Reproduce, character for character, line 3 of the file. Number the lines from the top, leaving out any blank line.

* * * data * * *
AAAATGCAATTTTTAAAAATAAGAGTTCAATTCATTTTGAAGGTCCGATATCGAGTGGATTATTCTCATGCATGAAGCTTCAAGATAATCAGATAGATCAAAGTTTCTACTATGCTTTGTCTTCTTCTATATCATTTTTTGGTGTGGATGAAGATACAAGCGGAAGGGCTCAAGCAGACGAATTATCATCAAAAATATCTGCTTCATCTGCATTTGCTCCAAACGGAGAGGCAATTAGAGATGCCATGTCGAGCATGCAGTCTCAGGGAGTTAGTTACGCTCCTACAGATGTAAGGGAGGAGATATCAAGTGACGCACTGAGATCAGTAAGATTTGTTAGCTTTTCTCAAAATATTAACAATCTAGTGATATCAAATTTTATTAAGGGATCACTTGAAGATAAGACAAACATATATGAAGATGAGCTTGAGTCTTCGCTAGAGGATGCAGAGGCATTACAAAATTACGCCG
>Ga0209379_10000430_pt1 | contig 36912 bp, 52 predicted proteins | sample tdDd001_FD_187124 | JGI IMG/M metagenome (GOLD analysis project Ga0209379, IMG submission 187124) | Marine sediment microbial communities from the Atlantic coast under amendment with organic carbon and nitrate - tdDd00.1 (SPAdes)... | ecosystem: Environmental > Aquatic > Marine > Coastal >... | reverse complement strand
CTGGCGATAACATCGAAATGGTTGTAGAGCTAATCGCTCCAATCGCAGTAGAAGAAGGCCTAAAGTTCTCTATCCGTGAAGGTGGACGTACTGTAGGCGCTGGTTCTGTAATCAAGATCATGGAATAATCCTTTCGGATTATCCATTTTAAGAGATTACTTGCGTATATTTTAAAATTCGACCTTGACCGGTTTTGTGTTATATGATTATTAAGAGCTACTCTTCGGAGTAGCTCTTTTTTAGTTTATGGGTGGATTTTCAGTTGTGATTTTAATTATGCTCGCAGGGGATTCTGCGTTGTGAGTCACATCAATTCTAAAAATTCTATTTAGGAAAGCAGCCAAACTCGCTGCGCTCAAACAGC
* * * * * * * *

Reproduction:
CTGGCGATAACATCGAAATGGTTGTAGAGCTAATCGCTCCAATCGCAGTAGAAGAAGGCCTAAAGTTCTCTATCCGTGAAGGTGGACGTACTGTAGGCGCTGGTTCTGTAATCAAGATCATGGAATAATCCTTTCGGATTATCCATTTTAAGAGATTACTTGCGTATATTTTAAAATTCGACCTTGACCGGTTTTGTGTTATATGATTATTAAGAGCTACTCTTCGGAGTAGCTCTTTTTTAGTTTATGGGTGGATTTTCAGTTGTGATTTTAATTATGCTCGCAGGGGATTCTGCGTTGTGAGTCACATCAATTCTAAAAATTCTATTTAGGAAAGCAGCCAAACTCGCTGCGCTCAAACAGC